Medinet Habu

last update: 14.01.2010
  Description of the 18. Dynasty Temple -

Barque Shrine


The floor plan above shows the parts of the small temple of Amun which were built during the reign of Hatshepsut (I-----I) or Thutmosis III (I-----I). The red lines in the chapels built by Hatshepsut mark the walls which had been decorated by Hatshepsut - all other parts of the walls were either decorated by Thutmosis III or sketched by Hatshepsut but carved for Thutmosis III.

Above a reconstruction of the small temple of Amun after the temple had been extended by Thutmosis III (Hölscher, 1930)

The barque shrine which was probably built completely by Thutmosis III, was, however, in any case decorated by him. From the building which was begun in the time of Hatshepsut only the base and a few of the lower stone layers have been preserved. Originally, the ceiling of shrine of the 18th Dynasty was on the same level as that of the gallery (ambulatory). If any light whatever admitted except though the doors, it must have entered through openings in the roof.
In the time of Ptolemy VII Euergetes II, Cleopatra II and III, the shrine was raised by two additional stone layers and concealed by large stone blocks. After the Ptolemaic extension light entered through slits in the ceiling.
As stated by inscriptions the gates (below the west gate) of the shrine which was built of sandstone and a few limestone blocks became widened in the time of Ptolemy VII Euergetes II, Cleopatra II and III. With the exception of those on the east wall the exterior decoration during the reign of Thutmosis III remained unaltered. The decoration of the inner walls have been reworked in Ptolemaic period and whereby the reworking of the old relief were so faithfully adhered to that even a restoration text from Sethi I was rechiseled.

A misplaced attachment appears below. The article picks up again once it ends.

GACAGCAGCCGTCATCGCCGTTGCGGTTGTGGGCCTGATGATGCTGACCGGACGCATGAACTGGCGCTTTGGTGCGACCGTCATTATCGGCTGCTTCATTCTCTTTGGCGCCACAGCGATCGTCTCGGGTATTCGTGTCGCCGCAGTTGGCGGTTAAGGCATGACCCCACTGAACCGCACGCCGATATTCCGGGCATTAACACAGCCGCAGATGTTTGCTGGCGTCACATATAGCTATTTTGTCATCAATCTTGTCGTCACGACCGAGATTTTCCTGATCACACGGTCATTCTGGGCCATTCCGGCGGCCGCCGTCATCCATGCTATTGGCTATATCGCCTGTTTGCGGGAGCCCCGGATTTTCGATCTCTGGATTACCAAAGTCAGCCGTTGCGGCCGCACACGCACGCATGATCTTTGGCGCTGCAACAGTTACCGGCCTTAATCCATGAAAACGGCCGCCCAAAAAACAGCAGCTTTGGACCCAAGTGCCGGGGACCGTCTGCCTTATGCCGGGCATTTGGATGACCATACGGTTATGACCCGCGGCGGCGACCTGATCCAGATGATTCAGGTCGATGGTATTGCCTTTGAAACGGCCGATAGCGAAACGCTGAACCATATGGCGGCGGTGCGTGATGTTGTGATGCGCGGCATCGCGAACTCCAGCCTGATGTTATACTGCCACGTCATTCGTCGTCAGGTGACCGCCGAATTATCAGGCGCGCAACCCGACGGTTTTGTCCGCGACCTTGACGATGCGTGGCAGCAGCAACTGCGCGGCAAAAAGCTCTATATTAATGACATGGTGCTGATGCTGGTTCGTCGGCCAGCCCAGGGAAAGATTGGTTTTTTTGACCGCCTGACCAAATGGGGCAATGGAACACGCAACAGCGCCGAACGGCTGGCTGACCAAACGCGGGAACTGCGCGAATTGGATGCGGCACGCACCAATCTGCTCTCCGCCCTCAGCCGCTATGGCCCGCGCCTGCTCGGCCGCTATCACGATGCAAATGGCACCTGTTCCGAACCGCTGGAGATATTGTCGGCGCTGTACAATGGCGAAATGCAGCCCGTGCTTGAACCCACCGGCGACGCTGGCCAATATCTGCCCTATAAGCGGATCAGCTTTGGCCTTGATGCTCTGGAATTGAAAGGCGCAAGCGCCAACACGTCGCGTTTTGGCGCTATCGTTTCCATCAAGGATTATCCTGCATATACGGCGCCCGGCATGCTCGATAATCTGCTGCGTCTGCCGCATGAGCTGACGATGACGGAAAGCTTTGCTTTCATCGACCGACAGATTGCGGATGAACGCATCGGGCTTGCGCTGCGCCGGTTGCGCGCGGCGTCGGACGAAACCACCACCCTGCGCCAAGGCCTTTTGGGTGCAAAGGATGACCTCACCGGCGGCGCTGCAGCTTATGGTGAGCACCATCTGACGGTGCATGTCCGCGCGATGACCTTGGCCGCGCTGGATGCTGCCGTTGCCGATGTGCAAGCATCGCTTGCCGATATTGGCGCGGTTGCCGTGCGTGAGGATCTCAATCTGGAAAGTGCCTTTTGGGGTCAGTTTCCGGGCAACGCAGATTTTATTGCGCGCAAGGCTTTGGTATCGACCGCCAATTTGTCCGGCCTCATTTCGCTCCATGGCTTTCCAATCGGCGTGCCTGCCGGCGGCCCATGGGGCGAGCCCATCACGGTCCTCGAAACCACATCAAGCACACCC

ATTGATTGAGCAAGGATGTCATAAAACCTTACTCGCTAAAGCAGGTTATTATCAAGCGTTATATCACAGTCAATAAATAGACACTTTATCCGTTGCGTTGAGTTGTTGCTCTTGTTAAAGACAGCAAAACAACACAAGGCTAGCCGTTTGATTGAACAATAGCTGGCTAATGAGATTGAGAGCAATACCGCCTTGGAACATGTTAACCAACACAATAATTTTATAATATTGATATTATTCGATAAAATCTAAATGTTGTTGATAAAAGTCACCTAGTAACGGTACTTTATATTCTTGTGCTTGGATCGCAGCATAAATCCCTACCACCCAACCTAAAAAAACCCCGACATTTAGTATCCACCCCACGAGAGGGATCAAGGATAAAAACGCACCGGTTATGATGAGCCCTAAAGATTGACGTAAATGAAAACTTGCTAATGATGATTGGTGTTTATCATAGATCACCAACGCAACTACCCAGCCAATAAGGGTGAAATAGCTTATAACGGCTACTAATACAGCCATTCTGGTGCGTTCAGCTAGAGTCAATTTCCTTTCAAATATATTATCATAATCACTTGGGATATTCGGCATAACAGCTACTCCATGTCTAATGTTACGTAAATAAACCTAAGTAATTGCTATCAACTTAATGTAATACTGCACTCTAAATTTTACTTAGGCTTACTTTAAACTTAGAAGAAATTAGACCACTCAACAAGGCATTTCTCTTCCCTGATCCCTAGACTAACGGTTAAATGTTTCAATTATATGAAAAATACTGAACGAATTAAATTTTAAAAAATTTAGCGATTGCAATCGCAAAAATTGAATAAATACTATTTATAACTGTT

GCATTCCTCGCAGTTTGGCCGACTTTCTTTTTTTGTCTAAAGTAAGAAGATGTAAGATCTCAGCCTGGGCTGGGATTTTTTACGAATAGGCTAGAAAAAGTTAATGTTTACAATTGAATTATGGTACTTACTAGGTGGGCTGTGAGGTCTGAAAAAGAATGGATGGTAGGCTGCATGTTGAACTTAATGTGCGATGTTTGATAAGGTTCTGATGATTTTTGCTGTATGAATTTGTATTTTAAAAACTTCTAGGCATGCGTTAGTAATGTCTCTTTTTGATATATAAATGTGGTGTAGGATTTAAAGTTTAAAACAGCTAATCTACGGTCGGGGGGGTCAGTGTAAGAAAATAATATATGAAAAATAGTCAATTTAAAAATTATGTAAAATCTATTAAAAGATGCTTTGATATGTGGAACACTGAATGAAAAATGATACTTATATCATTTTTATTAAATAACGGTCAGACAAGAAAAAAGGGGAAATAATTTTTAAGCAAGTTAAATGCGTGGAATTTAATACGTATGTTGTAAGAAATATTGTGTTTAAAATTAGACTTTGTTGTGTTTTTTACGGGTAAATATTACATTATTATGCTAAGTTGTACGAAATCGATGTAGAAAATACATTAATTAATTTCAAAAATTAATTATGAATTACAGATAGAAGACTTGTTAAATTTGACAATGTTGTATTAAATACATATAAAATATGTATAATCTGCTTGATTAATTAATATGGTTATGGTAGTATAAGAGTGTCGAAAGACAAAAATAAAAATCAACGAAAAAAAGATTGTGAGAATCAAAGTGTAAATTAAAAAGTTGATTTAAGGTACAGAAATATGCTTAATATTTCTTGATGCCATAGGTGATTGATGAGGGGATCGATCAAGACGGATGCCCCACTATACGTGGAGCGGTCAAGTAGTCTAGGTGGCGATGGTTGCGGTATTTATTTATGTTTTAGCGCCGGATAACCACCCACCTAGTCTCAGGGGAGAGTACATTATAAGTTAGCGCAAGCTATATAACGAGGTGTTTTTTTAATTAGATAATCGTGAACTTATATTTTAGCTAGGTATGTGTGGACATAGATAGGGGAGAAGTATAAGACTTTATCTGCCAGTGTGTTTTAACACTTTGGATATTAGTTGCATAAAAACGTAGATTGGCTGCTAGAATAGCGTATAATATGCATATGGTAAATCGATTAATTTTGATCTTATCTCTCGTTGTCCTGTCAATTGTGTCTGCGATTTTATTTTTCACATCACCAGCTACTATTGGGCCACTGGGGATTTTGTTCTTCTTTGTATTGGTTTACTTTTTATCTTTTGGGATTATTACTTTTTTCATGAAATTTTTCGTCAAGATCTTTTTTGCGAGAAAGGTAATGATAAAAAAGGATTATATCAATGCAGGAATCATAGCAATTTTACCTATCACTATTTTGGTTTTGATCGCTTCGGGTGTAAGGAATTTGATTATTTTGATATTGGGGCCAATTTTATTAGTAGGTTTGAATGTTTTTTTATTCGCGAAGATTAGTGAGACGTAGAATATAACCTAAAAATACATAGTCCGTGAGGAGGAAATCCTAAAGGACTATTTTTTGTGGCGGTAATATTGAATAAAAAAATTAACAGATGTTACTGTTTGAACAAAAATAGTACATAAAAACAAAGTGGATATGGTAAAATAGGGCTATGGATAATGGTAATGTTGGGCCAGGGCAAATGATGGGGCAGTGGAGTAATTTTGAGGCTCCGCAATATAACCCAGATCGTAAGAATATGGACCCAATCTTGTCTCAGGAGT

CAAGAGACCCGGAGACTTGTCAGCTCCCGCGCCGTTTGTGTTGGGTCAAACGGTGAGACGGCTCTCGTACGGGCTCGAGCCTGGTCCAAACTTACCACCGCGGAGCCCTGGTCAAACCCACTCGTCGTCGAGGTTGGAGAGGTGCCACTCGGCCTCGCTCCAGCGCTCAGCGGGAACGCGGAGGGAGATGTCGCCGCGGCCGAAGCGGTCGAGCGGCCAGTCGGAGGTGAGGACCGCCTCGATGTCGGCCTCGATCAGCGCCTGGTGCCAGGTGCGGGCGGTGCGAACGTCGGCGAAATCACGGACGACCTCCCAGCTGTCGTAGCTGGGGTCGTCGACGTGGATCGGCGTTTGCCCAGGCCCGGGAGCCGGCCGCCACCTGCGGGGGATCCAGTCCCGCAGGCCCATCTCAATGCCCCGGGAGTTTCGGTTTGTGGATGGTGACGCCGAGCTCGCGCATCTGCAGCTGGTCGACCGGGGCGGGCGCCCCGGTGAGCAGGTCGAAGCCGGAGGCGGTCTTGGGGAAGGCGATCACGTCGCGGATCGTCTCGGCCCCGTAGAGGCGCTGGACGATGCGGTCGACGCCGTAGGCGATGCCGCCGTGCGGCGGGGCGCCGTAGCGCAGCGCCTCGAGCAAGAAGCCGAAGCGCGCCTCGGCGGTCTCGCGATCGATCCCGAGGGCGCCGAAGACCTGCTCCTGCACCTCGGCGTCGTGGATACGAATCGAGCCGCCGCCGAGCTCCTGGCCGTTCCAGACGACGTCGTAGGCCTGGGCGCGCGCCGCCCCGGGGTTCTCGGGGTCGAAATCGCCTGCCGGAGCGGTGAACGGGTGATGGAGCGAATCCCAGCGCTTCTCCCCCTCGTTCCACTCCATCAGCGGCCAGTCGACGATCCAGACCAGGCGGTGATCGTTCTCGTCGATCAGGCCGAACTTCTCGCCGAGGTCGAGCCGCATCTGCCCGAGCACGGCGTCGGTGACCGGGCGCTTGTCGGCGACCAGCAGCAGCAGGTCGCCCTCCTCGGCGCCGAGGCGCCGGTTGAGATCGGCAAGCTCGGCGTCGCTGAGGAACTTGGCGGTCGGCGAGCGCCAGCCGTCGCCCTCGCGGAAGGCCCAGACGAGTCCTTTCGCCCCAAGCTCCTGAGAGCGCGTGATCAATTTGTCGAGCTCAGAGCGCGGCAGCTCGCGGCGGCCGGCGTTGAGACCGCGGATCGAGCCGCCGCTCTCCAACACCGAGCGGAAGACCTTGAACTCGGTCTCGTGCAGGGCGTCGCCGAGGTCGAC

View into the barque shrine

Inside and outside the walls were crowned by circulating cavetto cornices and  torus moldings. Also the corners of the outside were decorated with torus moldings, however, mainly these are destroyed.

The interior of the shrine was decorated in 2 registers arranged one above the other. The registers show Thutmosis III sacrificing before the two manifestations of Amun, among other things on every side a scene shows the king before the the barque of Amun. On the south side Amun inscribes with the assistance of other gods the name of Thutmosis III on the leaves of the sacred išd tree of Heliopolis (photo above; on the right side of the tree the writing paintbrush is to be seen). In two representation, but on a smaller scale, appears Merit-Ra-Hatshepsut  behind the king.
The decoration of the west wall dates completely into the Ptolemaic period, below the ceiling there are the already mentioned inscriptions of Ptolemy VII Euergetes II, Cleopatra II and III.
On the eastern side the decorations are are dated into the time of Thutmosis III (jambs) and into the Ptolemaic period (lintel).

On both outer sides of the west gate Thutmosis III is shown embracing Amun - in both cases the ithyphallic manifestation  of Amun. On both outer sides of the east gate Thutmosis III receives lives from Amun.

Both exterior longitudinal walls show festal ceremonies which took place upon the founding and dedication of the temple.

The most eastern (left) scene of the north wall (photo above) shows Thutmosis III and the goddess Sefkhet-Abwy (a special form of the Seshat in the New Kingdom; Wilkinson, 2003) measuring the temple. The next scene to the right shows Thutmosis dedicating of the temple in Amun (no photo available).

The 2nd and 3rd scene show Thutmosis III "consecrating" (left) and "plowing" (middle) the area of the future temple before the ithyphallic Amun (right).

The 4th scene shows Thutmosis III obviously forming mudbricks!

The southern longitudinal wall shows in 5 scenes foundation ceremonies. The 1st scene (from the east to the west) shows the foundation text of Thutmosis III, in all remaining scenes a statue of the king, accompanied by a smaller figure of a dignitary, is presented to Amun. 

Description of the
Chapels       Ambulatory

History of the Monument


Copyright: Dr. Karl H. Leser (Iufaa)